Bad breath (halitosis) can cause embarrassment, create social and psychological barriers, and even affect personal relationships.


  • The majority of bad breath problems begin in the mouth.
  • Bad breath that originates in the mouth can be traced to a sulfur compound produced by bacteria. Dead and dying bacterial cells release this sulfur compound which gives the breath an unpleasant odor.
  • Bacterial biofilm (plaque) and food debris accumulate on the back of the tongue. The tongue’s surface is extremely rough and bacteria can accumulate easily in the cracks and crevices, making it a frequent source for bad breath.
  • The teeth attract bacterial biofilm (plaque) and if not cleaned regularly and thoroughly, this can result in bad breath.
  • People with periodontitis (gum disease) often experience bad breath due to the bacteria accumulating in areas that are not cleaned easily, such as the deep pockets around teeth.

Fortunately, treatment is very effective for people who have bad breath that originates in the mouth.

Other reasons for bad breath (other than the mouth) include:

  • Infections, especially in the sinuses or lungs.
  • Diabetes mellitus (may result in an acetone odor of the breath).
  • Kidney failure (can produce a fishy odor).
  • Malfunction of the liver.
  • Disorders of metabolism (foul, fishy odor that comes and goes and may be difficult to diagnose).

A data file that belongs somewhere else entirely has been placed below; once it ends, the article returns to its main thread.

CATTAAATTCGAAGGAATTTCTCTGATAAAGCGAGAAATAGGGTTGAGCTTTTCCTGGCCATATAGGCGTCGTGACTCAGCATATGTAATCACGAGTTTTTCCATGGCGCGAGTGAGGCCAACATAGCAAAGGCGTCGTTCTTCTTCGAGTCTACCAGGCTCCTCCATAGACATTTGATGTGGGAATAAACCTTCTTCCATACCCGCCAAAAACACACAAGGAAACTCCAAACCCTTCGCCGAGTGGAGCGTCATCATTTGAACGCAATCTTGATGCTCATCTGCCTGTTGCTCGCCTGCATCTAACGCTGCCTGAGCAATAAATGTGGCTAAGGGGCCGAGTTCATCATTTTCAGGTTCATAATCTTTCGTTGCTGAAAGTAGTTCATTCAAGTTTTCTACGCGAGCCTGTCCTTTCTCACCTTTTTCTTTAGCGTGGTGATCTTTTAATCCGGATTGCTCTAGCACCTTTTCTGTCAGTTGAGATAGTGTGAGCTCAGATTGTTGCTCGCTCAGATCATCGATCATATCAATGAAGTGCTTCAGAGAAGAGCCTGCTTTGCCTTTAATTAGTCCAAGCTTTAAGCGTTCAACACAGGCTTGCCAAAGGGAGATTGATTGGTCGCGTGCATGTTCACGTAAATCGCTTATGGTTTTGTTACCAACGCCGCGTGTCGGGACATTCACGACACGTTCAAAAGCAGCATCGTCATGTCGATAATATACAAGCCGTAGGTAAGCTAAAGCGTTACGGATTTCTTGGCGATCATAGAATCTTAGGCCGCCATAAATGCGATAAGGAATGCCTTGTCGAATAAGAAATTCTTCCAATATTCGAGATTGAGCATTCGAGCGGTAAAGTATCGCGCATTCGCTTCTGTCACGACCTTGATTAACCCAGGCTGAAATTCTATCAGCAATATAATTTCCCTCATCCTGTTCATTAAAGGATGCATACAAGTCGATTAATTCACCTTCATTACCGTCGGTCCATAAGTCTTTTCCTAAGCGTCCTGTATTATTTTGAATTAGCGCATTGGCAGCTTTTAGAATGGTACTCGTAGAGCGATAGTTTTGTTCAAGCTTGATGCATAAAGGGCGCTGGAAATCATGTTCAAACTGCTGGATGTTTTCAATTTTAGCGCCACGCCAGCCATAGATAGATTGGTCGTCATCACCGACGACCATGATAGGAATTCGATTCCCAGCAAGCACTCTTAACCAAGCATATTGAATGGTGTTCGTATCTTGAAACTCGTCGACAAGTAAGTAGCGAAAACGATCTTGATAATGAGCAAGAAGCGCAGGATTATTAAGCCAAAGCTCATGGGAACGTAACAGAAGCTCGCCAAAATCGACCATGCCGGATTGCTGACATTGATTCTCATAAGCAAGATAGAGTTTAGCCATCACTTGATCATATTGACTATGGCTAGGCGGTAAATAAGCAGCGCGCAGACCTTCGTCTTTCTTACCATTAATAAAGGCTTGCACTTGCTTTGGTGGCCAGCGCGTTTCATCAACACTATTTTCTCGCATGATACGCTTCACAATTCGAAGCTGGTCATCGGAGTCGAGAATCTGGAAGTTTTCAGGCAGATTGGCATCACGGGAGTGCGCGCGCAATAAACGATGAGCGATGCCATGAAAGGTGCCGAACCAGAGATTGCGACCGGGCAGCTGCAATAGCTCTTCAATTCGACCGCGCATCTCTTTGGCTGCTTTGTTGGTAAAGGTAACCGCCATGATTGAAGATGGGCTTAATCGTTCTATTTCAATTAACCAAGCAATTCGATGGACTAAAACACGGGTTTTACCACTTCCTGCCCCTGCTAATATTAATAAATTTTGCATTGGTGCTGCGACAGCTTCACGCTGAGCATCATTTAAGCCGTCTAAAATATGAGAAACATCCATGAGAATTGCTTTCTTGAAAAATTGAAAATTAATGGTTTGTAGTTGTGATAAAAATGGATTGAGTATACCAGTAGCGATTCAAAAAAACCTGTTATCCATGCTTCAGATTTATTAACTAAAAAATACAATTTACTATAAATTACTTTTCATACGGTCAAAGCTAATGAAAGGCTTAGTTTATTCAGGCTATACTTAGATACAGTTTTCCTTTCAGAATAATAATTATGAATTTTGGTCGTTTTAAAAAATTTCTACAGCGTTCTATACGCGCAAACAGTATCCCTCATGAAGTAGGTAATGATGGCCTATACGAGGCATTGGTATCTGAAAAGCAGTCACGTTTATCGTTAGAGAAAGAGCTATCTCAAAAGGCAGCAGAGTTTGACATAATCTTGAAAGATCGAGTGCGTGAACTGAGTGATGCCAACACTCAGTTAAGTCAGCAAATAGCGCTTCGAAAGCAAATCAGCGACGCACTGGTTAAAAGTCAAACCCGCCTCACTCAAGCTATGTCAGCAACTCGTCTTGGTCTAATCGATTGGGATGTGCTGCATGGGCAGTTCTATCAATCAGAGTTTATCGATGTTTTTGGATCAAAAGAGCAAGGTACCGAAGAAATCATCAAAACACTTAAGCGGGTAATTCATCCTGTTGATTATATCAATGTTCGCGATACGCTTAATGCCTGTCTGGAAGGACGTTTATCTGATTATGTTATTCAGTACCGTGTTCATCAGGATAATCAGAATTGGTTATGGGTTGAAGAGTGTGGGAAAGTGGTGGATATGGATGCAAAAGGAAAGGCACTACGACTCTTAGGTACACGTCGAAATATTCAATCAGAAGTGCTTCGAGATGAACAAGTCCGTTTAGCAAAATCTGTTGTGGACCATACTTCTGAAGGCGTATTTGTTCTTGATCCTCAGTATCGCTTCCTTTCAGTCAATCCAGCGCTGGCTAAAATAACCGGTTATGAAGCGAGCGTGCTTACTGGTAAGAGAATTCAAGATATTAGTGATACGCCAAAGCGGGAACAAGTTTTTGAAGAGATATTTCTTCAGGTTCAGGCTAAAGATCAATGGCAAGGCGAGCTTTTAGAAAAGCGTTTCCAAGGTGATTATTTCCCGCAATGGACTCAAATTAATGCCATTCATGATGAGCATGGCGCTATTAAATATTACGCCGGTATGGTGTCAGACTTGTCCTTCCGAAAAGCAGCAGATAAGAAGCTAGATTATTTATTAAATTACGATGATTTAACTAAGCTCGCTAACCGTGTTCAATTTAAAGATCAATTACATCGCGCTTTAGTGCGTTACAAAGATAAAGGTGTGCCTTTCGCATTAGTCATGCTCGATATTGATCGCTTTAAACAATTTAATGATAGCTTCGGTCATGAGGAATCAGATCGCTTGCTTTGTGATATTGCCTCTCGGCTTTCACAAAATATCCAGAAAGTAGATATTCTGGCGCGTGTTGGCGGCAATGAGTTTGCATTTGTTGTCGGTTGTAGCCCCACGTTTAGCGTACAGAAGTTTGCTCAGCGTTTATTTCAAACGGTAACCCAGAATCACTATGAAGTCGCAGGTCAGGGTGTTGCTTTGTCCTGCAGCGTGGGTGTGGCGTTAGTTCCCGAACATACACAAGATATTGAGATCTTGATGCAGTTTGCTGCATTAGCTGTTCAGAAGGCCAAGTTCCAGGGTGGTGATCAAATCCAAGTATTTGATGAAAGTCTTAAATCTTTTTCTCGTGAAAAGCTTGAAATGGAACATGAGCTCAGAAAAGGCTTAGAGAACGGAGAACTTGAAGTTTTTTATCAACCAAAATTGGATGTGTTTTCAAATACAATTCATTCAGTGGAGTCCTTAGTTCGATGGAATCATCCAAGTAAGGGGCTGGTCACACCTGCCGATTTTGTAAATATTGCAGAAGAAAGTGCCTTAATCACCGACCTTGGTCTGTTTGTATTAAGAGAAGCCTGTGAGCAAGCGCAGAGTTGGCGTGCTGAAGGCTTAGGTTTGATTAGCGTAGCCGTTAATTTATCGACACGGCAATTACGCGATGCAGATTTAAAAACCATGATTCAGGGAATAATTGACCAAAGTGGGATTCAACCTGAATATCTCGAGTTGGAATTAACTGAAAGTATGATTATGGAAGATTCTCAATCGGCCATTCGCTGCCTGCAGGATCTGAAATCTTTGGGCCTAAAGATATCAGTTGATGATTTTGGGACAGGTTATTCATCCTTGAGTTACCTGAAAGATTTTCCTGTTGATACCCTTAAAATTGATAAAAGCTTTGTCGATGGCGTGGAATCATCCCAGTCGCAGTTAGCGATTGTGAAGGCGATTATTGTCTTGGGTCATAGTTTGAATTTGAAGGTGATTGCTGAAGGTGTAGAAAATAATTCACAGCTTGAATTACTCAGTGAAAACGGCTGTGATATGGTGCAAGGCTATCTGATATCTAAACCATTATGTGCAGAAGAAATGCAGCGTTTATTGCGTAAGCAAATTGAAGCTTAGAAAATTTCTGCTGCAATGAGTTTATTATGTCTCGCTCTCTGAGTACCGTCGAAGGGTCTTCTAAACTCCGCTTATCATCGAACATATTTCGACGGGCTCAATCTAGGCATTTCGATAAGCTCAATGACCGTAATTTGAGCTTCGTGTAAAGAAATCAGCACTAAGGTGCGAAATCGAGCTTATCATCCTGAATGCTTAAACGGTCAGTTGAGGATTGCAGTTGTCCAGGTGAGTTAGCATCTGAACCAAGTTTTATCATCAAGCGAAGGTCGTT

• Fasting (when the body is not provided with fuel in the form of food, fat and protein will begin to be broken down; the result is bad odor from the waste products of this metabolism).
  • Medications, mouth breathing, poor lip closure or any other factor that may cause dry mouth can also contribute to bad breath.

If your bad breath continues once potential oral health problems have been treated, see your doctor to discuss other possible causes of mouth odor such as those listed above.

Dental Treatment:

  • Treatment begins with a complete oral examination and health history.
  • Periodontal disease and /or cavities will be treated and repaired.
  • Oral infections will be eliminated; this may require the extraction of abscessed or partially erupted teeth.
  • Good oral hygiene will be stressed, including cleaning the teeth and tongue at least twice a day.
  • If mouth odor is still a concern, after all medical and dental issues have been addressed your dental hygienist may recommend oral hygiene products, such as mouth rinses and/or toothpastes specifically designed to help treat bad breath.

Bad breath sufferers are encouraged to seek treatment because of the high success rate in managing the problem.